Anti-corruption courts are an increasingly common feature of national anti-corruption reform strategies. By mid-2022 the U4 Anti-Corruption Resource Centre at CMI counted 27 such courts across Africa, Asia, and Eastern Europe. Reasons for their creation include the resolution of backlogs but also concerns about the ability of ordinary courts to handle corruption cases impartially. While there are no definitive best practices for specialised anti-corruption courts, existing models and experience provide some guidance to reformers considering the creation of similar institutions.

In this panel discussion we launch an update of “Specialised anti-corruption courts: A comparative mapping” and discuss experiences with the establishment of anti-corruption courts in Eastern Europe and Ukraine in particular.

Guest Post: U.K. Court Refuses to Compensate Victims of Foreign Bribery

Today’s Guest Post is by Dr Helen Taylor, senior legal researcher at Spotlight on Corruption, a charity that shines a light on the United Kingdom’s role in corruption at home and abroad. Helen leads Spotlight’s court monitoring programme, tracking the enforcement of the UK’s anti-corruption law in major court cases and building an evidence base for advocacy and policy recommendations on asset recovery, victim compensation, and other corruption-related issues.

Last week a London court fined commodities giant Glencore for bribing officials in five African oil producing nations in return for getting “special deals” on their oil. While the court ordered the company to pay £280 million (just over $318 million) for its numerous violations of the U.K. foreign bribery law, it refused to direct Glencore to compensate those its bribes injured: the governments and citizens of the five nations. In fact, victims did not even get a foot in the courtroom door — the Serious Fraud Office, which prosecuted the case, refused to put a compensation request before the court, and the court itself rejected the Nigerian government’s application for compensation.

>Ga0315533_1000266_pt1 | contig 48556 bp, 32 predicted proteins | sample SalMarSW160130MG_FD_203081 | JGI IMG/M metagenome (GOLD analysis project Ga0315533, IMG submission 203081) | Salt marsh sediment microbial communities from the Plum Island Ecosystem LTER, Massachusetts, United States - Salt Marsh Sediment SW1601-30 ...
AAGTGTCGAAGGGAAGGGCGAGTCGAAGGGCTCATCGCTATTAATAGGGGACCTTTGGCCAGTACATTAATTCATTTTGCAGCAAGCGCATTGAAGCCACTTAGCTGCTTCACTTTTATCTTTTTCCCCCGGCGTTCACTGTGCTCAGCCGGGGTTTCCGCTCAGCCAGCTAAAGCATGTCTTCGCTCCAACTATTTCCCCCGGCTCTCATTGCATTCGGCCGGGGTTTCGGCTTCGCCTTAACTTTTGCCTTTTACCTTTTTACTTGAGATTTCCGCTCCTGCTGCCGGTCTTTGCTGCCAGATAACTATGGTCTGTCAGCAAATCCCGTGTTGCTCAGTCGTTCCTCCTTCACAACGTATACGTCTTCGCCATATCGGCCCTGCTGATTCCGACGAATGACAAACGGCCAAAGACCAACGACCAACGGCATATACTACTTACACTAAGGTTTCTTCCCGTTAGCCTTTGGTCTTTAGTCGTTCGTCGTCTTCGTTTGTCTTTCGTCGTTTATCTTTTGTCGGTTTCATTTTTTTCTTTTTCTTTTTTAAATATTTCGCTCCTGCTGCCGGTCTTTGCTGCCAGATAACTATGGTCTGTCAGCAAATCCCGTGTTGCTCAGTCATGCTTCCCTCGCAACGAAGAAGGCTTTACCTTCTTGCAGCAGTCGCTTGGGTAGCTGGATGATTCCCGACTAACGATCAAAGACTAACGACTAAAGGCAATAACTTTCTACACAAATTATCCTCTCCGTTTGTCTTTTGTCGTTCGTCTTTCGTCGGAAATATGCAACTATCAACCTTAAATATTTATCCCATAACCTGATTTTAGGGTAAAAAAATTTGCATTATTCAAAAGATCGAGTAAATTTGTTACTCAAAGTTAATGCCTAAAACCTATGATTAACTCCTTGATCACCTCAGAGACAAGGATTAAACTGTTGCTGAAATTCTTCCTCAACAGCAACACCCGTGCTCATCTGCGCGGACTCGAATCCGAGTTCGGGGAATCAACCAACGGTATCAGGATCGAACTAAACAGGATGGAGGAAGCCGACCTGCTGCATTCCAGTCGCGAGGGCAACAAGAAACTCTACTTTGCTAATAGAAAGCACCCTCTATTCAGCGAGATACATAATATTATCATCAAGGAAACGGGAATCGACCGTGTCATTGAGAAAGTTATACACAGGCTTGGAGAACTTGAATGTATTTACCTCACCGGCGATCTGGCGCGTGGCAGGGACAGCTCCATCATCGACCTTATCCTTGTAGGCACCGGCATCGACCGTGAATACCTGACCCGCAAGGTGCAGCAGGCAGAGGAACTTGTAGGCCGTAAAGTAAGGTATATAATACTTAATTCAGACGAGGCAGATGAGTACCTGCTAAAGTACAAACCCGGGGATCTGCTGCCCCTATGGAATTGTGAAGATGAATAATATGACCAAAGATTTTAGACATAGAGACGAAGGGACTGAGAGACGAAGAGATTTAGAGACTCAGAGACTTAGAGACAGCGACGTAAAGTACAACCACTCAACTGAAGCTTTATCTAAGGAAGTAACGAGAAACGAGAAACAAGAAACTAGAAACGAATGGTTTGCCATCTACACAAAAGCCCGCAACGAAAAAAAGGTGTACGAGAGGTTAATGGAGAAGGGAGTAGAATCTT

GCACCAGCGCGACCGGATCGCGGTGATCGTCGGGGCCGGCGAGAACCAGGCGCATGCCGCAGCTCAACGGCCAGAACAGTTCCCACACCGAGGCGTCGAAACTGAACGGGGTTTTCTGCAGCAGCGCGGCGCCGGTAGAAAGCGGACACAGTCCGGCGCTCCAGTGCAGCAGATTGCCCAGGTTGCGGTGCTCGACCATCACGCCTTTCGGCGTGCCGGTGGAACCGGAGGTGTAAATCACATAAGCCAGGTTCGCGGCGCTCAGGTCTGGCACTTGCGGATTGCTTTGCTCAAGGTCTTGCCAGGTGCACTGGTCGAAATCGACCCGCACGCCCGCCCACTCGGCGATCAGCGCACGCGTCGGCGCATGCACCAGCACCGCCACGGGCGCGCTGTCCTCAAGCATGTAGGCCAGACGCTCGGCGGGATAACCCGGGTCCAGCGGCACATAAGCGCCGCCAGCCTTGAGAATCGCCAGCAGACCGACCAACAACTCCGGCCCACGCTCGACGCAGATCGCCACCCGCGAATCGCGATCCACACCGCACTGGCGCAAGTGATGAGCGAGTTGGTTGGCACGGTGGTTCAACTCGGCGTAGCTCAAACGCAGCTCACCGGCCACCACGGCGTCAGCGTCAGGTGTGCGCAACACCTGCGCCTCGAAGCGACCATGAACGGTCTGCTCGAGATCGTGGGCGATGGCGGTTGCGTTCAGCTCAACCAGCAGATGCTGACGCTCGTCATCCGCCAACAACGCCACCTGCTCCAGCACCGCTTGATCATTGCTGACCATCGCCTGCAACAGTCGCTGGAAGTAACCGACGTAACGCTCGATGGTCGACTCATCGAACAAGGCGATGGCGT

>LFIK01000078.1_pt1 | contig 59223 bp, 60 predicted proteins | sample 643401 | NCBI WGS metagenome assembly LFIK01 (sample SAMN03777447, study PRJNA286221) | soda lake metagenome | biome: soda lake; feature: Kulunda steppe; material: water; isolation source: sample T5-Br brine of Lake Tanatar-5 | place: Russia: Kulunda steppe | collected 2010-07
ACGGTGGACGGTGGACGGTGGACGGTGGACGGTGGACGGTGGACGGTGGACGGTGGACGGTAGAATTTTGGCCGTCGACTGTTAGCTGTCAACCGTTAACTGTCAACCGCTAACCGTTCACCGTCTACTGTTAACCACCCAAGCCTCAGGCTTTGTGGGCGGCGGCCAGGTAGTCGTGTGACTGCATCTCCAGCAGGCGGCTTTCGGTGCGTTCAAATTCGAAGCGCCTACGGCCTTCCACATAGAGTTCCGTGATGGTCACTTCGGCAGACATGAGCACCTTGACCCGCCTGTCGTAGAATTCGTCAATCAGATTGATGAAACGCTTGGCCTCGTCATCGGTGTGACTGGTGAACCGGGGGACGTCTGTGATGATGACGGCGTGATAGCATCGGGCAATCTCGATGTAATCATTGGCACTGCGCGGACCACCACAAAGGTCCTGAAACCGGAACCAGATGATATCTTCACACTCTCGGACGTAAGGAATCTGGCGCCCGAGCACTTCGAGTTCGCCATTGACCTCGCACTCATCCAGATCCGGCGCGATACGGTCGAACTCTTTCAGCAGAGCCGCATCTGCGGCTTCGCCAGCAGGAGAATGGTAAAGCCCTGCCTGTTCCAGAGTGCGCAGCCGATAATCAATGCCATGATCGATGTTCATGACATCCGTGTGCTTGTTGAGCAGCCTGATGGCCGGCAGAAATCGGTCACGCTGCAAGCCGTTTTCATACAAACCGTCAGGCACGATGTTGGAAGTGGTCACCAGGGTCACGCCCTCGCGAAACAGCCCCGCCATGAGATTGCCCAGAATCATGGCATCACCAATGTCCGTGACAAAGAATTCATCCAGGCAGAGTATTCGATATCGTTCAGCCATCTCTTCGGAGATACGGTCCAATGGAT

The case brings home the pressing need to reform the UK’s compensation framework to ensure overseas victims are represented and compensated in complex corruption cases.

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Chile’s Way Forward: Corruption and Disqualification:

Many democracies have sought to preserve the integrity of their governments by prohibiting individuals who have been convicted of corruption-related offenses (or other serious crimes) from holding public office, either for a period of time or permanently. Such a prohibition was on the ballot this past September in Chile, when citizens voted on whether to adopt a new constitution. That proposed constitution included, among its many provisions, a specific article (Article 172) that would have disqualified from public office any person who had been convicted of a corruption offense. The provision did not become law, however, because Chilean voters overwhelmingly rejected the proposed constitution for reasons that had almost nothing to do with the relatively obscure Article 172.